From Library Journal
In the 1972 edition of this book, which makes up the first part of this title, Deleuze examines signs emitted by persons and events in Marcel Proust's In Search of Lost Time. In one interesting chapter, "The Secondary Role of Memory," Deleuze illustrates how voluntary memory interprets inaccurately the signs to be deciphered. The jealous lover, for example, cannot accurately decipher the deceptions of his beloved. The second part of Deleuze's book is an addition to the 1972 edition. Here, Deleuze demonstrates how Proust's book, because of the multiplication of signs, becomes a literary machine, really three literary machines: of partial objects or impulses, of resources, and of forced moments. According to Deleuze, Proust or the narrator is the "universal schizophrenic" whose signs weave a spider web by sending out threads to the paranoiac Charlus and the erotomaniac Albertine, all "marionettes of his own delirium" or "profiles of his own madness." This is not easy reading, but the book will prove to be very useful to literary critics or comparativists.DBob Ivey, Univ. of Memphis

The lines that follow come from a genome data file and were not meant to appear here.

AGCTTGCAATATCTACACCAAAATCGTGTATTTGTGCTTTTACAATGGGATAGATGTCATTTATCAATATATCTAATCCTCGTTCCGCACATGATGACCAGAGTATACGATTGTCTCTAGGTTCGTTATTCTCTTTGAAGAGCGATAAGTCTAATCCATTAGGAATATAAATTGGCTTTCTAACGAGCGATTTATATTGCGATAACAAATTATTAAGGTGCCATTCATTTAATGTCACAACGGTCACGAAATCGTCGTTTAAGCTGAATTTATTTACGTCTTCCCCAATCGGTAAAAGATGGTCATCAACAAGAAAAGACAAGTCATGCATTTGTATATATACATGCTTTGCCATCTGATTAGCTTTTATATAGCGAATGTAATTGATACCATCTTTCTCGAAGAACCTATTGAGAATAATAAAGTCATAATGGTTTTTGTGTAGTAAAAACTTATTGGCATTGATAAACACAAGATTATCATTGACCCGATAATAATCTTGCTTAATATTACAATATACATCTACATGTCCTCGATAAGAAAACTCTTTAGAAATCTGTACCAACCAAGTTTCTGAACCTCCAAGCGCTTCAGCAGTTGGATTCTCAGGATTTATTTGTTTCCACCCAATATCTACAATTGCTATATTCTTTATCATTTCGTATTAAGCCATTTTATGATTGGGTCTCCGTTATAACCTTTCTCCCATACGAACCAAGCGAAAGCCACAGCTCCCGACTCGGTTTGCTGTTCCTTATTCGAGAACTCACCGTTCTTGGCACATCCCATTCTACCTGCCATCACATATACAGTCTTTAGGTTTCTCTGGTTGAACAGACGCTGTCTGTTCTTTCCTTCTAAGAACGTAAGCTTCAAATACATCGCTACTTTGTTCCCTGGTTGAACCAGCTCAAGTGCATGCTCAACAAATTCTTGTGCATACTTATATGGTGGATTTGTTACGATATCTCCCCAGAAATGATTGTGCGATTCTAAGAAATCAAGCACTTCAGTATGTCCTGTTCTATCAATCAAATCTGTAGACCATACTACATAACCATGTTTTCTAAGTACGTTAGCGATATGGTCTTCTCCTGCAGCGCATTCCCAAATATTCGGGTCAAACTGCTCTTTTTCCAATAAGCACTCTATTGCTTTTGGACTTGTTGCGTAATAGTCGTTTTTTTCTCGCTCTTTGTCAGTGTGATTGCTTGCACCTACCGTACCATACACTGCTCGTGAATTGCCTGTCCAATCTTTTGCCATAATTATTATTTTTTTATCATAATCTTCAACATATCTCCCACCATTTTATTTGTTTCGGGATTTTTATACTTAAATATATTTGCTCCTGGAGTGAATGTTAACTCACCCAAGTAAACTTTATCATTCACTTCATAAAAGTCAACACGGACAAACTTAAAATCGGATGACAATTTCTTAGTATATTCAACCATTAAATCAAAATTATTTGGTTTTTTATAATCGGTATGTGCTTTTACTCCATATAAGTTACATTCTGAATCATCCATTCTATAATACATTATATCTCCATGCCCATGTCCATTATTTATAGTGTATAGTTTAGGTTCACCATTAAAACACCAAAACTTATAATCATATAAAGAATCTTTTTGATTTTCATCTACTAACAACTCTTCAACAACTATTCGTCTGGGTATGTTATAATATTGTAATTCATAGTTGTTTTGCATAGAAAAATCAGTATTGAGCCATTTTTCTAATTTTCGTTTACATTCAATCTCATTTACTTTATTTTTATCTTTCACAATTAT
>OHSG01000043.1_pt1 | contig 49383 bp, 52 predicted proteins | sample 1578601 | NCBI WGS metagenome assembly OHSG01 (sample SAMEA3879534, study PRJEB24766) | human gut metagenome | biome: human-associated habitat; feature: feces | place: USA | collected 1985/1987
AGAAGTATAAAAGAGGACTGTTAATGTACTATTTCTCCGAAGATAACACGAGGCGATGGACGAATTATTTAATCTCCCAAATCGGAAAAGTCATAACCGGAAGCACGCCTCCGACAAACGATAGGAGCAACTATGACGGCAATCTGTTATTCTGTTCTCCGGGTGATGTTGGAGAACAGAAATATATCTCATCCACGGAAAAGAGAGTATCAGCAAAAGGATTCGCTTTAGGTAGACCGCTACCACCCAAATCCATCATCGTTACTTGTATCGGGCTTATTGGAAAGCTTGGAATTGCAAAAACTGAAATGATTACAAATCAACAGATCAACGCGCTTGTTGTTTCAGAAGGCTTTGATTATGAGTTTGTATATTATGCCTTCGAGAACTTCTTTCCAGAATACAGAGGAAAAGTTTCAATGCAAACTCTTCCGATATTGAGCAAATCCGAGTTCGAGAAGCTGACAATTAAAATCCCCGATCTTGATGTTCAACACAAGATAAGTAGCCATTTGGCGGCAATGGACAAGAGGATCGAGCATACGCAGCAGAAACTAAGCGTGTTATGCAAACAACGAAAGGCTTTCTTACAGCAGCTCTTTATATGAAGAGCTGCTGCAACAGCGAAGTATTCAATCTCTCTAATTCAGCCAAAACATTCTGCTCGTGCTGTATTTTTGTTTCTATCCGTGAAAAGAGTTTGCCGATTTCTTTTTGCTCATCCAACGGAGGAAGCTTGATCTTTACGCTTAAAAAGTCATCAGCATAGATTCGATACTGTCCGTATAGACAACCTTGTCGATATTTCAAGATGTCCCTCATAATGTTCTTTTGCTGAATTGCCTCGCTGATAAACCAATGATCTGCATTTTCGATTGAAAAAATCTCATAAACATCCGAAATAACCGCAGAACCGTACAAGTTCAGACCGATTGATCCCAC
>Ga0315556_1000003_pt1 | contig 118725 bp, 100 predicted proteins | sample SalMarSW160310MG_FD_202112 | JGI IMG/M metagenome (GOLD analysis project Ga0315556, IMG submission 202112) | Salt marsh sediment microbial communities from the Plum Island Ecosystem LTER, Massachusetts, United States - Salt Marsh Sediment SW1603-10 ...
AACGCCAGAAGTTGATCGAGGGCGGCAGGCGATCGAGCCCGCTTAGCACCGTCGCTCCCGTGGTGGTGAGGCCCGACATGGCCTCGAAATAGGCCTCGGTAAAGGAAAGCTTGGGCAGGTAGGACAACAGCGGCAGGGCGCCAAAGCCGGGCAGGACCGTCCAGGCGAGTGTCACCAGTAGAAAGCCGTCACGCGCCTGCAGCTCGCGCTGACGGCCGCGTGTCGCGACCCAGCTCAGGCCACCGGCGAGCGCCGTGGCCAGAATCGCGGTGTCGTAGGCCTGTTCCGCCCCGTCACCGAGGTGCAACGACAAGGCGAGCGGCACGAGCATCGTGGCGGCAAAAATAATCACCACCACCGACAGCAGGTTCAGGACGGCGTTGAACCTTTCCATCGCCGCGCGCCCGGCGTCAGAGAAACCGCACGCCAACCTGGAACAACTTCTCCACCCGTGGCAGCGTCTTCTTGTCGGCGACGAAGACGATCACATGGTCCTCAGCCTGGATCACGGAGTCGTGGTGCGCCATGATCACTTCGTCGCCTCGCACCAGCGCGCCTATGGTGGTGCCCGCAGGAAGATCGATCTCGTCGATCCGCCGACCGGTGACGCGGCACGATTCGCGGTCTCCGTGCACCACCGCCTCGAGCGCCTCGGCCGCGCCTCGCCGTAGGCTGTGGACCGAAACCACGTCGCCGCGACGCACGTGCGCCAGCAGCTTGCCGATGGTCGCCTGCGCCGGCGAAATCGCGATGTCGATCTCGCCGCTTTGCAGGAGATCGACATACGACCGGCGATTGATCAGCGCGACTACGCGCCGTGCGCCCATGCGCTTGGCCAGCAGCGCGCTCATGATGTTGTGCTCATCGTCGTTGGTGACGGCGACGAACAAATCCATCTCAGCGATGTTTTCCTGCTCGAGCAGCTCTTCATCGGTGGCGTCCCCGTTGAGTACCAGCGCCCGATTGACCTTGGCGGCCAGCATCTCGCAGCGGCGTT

Copyright 2000 Reed Business Information, Inc.
Text: English (translation)
Original Language: French
--This text refers to an out of print or unavailable edition of this title.